Yesterday’s election of Francois Hollande as president of France, by a 52-to-48 percent margin, will hopefully mark a turning point in the economic fortunes of Europe. Those concerned that Hollande’s victory and forthcoming policy shifts in favor of economic growth over budget austerity might put financial market stability at risk are mistaken. The new French president is no ideologue. On the contrary, he is a pragmatic progressive who realizes that austerity alone hasn’t worked, and that what Europe needs is a realistic strategy for job creation and economic growth.
This is precisely what Europe needs today. And a pragmatic, progressive, pro-growth agenda is what Hollande will pursue to deal with the continent’s slumping economies and government budget deficits.
Indeed, the election of Hollande compares to two historical precedents—Barack Obama in 2008 and Francois Mitterrand, the first socialist president of France, in 1981. Olaf Cramme at Policy Network, a London-based think tank that is at the hub of modernizing European social democracy, contrasts the “era of hope” that saw President Obama elected to the one of fear that defines the Hollande victory. Much of Europe is back in recession, unemployment continues to grow, and the eurozone sovereign debt crisis seems to be spiraling out of control again. Yet when Obama was elected, he too was faced with a dramatic economic crisis, a financial system on the brink of collapse, and rising unemployment. In 2008, just like today, it was the candidate not the context that provided hope for a better future.
Perhaps the more telling comparison in the French context is with Mitterrand, until now the only socialist president in France’s history. Thirty-one years ago Mitterrand defeated the incumbent center-right president, Valery Giscard D’Estaing—the last time an incumbent president seeking re-election was defeated. Like the loser in yesterday’s election, Nicolas Sarkozy, Giscard D’Estaing had become increasingly unpopular with the French people—not least because of his adherence to liberal laissez-faire economics. Like Hollande today, Mitterrand promised a change to the economic agenda.
Unlike Hollande, however, Mitterrand tried to pursue a purely national policy of economic renewal, seeking to defend the inflated value of the French franc on the international markets and pursue an industrial policy of national champions. Ultimately he failed and embraced Europe as the route to resolving France’s economic woes and saving his own presidency. Interestingly, Francois Hollande was an early opponent of Mitterrand’s failed strategy and one suspects Hollande’s own approach today will be well informed by the lessons of that failure.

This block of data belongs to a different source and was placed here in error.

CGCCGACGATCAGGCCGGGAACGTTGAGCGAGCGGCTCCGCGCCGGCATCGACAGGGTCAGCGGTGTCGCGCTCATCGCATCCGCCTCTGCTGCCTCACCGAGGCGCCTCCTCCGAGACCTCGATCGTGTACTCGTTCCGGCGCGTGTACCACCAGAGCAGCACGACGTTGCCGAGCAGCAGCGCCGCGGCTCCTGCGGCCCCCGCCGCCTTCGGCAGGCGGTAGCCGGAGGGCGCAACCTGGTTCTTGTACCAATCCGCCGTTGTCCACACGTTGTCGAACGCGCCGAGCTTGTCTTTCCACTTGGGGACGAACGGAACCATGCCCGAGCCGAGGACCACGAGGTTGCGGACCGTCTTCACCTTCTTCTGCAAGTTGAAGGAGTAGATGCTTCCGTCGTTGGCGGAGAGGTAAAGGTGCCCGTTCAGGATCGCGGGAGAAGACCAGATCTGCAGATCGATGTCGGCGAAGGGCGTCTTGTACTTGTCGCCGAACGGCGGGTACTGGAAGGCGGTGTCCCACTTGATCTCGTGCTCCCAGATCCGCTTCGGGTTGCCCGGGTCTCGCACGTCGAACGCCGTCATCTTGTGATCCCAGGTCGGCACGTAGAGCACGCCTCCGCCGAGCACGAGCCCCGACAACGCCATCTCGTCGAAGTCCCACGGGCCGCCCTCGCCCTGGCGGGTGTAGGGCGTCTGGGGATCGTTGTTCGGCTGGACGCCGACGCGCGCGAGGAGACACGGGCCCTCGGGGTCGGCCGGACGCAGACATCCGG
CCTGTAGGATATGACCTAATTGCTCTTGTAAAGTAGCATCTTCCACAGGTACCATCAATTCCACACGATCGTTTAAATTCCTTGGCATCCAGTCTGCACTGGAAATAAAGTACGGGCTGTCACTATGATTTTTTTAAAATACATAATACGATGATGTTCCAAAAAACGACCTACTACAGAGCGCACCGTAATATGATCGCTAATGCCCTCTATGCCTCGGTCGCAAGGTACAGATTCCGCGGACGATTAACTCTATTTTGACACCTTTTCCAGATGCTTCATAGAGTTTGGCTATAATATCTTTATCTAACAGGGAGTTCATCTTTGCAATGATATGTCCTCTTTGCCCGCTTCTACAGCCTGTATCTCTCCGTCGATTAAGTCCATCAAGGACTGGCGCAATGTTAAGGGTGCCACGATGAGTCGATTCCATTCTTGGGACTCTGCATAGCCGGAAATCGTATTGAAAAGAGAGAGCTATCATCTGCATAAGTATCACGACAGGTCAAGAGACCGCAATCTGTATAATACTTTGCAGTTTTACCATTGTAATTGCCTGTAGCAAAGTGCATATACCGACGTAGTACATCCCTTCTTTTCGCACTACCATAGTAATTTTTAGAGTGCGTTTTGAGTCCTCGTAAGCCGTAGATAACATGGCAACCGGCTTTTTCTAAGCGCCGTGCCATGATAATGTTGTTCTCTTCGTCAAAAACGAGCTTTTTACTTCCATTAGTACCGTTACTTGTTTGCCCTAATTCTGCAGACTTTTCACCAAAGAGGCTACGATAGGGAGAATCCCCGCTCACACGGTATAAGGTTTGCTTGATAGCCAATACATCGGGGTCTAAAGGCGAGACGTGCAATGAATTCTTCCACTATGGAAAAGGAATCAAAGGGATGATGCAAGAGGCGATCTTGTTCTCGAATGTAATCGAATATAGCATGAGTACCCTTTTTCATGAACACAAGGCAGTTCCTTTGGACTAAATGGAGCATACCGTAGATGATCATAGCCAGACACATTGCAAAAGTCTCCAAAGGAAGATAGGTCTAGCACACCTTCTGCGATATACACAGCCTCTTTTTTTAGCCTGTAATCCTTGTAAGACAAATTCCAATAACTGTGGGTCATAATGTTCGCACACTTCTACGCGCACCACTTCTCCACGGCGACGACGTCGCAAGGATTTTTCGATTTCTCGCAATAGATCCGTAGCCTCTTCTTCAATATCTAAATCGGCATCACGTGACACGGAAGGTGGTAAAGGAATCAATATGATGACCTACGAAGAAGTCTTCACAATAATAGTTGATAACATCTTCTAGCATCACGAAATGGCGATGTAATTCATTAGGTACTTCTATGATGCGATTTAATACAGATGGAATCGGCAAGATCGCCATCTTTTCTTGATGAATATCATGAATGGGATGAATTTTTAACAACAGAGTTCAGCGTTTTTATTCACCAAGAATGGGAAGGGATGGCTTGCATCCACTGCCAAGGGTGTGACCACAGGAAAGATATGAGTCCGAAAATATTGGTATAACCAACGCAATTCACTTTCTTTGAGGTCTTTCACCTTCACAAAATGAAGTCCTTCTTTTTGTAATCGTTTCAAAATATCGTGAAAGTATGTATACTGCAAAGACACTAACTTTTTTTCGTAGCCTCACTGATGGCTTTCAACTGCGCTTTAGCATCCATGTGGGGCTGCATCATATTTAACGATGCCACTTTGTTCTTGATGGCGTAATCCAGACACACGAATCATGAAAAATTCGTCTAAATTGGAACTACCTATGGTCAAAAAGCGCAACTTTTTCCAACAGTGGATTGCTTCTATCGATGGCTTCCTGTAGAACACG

Hollande realizes that the policy options open to any one nation in a highly integrated European economic area are marginal. From day one of Hollande’s campaign, he has focused on Europe. Speaking at the Global Progress summit organized by the Center for American Progress in Madrid last October, two days after becoming the party’s nominee, he called for an end to austerity. As his campaign evolved he presented arguments in favor of a financial transaction tax in the eurozone to fund industrial-led growth, a renegotiation of the European Union’s fiscal pact agreed to in December—a pact that imposes overly tough fiscal constraints and European supervision on member state budgets—and the creation of eurobonds issued by the European central bank to mutualize the EU’s sovereign debt burdens.
Speaking at the Bastille in front of his supporters on Sunday evening, Hollande said his victory was a "message for all the people of Europe who, regardless of their leaders, want an end to austerity."
Despite the rhetoric Hollande used to guard his left-flank during the presidential campaign, Hollande’s economic advisors pivoted back to pragmatism and began to sketch out a realistic European agenda in the runoff campaign against Sarkozy. As I noted in a recent column on the eve of the first round of the election, Elisabeth Guigou, former finance minister and advisor to Hollande, addressed a meeting of the progressive parliamentarians network co-organized by the Center for American Progress in Rome, where she suggested that rather than pursuing a burdensome renegotiation of the EU fiscal pact and eurobonds for mutualizing debt, Hollande would actually seek to complement the pact with a jobs and growth protocol at the continental level. She added that he would push for the creation of European “project bonds” designed to leverage private capital into much-needed European infrastructure and industrial investment projects. Days later this vision was echoed by Annd Michel Sapin, another former finance minister advising Hollande, in an interview with The Financial Times.
Like President Obama four years ago, the expectations now resting on Hollande’s shoulders are unrealistically high and extend well beyond his national borders. And like in 2008 change today will take time. But by focusing on progressive, pragmatic, pro-growth policies, the new French president has set out a realistic and achievable vision of the Europe we need.
Matt Browne is a Senior Fellow at the Center for American Progress working on building transatlantic and international progressive networks.
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